`Vedic' vs Sanskrit

Vidhyanath Rao vidynath at MATH.OHIO-STATE.EDU
Mon Feb 16 12:08:25 UTC 1998

The following is a post in an Usenet group I made.
I am curious about this claim that the term `Vedic
Sanskrit' is incorrect. What do `real' Indologists think?


From: Vidhyanath Rao <nathrao+ at osu.edu>
Subject: Re: IE homeland: Synthesis
Date: Monday, February 16, 1998 6:50 AM

Miguel Carrasquer Vidal wrote in message <34f1308f.488327551 at news.wxs.nl>...

>I have been adviced by specialists *never* to utter the word "Vedic
>Sanskrit".  It's Vedic, or Sanskrit.  The language codified by Panini
>is Sanskrit, and there is no reason to assume it wasn't something
>close to his native tongue.

I am curious: Just who are these ``experts'', and how much do they
know about Panini? I have seen blunders committed by those who
one are respected indologists. For example, once Jan Gonda
asserted that in a vartika, `lokavijnaate' is used as an explanation
of `anadyatane' [the former is qualifies `parok.se', occuring in
the vaartika and in a different suutra of Panini].

And do these same experts not use `Greek' for the language of
Homer? Do they not use `Tamil' for the language of Sangam
literature? [Mcdonell describes the difference between
Vedic and Classical Sanskrit as similar to the difference
between Homeric and Hellenistic Greek. Sangam and
Modern Tamil differ as much as Vedic and early Prakrits.]

While few would go as far as Bronkhorst (in a paper in IIJ in the
early 1970's) and claim that `Vedic' texts, in an archaising
dialect, were still being composed in Panini's day, I fail to see
how anyone with firsthand knowledge of both Panini and the
Vedic texts can deny that the langauge described  Panini is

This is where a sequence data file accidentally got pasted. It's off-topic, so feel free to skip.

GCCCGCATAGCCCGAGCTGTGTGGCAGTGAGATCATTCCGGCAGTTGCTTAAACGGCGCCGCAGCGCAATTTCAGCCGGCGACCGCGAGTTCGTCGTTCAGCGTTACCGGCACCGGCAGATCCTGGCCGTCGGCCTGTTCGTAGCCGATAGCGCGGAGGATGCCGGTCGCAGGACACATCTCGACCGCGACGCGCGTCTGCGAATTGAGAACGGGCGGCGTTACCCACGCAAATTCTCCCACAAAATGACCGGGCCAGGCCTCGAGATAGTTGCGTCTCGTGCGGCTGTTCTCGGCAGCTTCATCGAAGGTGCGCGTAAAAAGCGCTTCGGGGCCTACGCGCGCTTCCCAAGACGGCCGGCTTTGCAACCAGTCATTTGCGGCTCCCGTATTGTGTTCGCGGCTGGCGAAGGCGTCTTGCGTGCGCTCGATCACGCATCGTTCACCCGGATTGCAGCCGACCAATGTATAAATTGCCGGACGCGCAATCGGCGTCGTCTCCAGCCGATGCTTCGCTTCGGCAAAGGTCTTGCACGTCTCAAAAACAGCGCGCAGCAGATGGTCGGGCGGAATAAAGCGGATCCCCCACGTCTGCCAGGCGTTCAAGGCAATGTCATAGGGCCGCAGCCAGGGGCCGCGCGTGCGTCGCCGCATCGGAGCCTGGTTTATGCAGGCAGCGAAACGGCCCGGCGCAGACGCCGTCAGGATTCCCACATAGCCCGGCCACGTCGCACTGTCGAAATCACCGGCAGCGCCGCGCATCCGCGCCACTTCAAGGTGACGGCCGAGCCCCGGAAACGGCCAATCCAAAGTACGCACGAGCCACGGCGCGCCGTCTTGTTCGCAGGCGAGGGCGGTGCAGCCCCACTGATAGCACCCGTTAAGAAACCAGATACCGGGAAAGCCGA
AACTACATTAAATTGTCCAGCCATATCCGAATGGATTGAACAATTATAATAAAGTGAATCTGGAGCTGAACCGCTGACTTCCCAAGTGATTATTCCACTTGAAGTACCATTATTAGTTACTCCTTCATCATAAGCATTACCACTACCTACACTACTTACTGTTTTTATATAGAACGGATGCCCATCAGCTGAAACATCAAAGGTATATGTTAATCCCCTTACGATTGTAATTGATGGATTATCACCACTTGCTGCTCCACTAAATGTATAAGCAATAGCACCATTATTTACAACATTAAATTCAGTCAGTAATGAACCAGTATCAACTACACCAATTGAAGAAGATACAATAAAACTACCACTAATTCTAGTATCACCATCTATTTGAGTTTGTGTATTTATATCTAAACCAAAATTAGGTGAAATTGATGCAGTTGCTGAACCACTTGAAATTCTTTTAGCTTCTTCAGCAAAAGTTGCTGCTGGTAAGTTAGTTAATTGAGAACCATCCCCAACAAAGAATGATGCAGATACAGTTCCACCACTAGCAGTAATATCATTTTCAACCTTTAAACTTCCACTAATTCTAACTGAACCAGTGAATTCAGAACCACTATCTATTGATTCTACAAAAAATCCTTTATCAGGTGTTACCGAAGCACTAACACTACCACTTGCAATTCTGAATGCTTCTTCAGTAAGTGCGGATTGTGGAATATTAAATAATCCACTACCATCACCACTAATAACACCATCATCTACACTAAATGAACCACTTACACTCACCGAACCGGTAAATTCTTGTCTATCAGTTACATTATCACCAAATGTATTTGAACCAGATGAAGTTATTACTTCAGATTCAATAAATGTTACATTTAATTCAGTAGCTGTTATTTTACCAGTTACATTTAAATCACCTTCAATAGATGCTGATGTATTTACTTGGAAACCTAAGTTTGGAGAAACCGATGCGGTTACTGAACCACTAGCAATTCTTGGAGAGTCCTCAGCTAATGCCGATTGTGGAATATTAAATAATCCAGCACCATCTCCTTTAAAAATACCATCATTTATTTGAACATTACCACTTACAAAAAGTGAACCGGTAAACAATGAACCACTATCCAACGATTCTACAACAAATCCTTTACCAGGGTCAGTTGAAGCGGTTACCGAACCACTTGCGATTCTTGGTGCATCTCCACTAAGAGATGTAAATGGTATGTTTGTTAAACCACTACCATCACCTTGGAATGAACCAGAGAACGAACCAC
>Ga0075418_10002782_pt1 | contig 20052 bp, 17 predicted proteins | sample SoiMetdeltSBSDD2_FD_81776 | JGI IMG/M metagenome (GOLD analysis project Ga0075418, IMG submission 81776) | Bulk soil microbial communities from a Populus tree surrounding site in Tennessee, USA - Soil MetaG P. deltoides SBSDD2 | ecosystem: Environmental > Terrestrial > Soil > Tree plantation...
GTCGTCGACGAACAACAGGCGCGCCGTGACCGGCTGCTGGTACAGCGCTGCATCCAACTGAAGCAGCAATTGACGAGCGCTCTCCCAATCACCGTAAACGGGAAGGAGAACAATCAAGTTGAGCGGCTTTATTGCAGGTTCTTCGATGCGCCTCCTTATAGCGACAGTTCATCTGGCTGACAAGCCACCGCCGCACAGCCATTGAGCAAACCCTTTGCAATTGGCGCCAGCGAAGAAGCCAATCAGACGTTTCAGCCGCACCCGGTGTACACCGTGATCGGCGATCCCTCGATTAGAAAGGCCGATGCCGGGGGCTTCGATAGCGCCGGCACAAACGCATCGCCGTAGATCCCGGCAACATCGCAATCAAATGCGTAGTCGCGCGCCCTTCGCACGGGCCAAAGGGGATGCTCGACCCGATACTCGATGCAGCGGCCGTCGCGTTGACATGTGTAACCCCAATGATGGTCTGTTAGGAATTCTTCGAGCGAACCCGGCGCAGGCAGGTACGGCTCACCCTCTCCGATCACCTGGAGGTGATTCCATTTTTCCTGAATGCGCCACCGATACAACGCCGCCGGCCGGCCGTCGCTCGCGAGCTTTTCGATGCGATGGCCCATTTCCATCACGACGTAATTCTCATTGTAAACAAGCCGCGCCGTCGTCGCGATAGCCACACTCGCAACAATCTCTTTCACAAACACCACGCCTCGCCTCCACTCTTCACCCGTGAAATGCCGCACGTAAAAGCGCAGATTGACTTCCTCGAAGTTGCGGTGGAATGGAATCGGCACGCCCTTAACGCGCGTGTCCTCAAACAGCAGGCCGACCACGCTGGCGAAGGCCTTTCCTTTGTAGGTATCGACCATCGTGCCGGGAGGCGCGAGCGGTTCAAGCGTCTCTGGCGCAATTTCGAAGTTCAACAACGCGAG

closer to the latter Vedic texts than to that of the epics of other
medieval texts. In particular, in the matter of the verb system,
Panini's rules describe something very close to that of Aitreya
and Satapatha Brahmanas. To give one example: The so-called
conditional is used only in conditional sentences in medieval texts.
Panini simply says that it is used whereever the optative would be,
if the event did/will not take place. The Veic use conforms to
Panini's rule, and in fact, the standard example, `naavindat yad
aho.syat' is described in precisely the same terms by Mcdonell
and others.

<Getting on the soapbox>

In the last century, there was a tendency to imply that the Vedas,
especially the Rgveda were non-Indian. It seems to me that the
statement Vidal made is a residue of that. The unfortunate
failure of Indologists to replace Whitney' grammar prevents the
removal of the 19th century prejudices. In particular,  the modern
choronology is incompatible with the idea that Panini was or
should be describing the language of epics etc,  which in their
present form are latter than Panini by 600 years or more.
Yet people go on assuming that Panini's grammar is a grammar
of medieval Sanskrit, and thinking that gap between middle and
late Vedic texts and Panini is as great as the gap between
Rgveda and Mahabharata/Ramayana. This is reinforced by the
usual selection of reading material for Sanskrit classes. Any
attempt to question conclusions arising from such faulty
approach is just shrugged off, especially if they come persons
of Indian origin. The exclusive use of material by those with
axes to grind will never be tolerated if those affected were any
group except Hindus. And people wonder why Hindus get angry
at Indologists.

Thank you for listening and I will now get off the soapbox.

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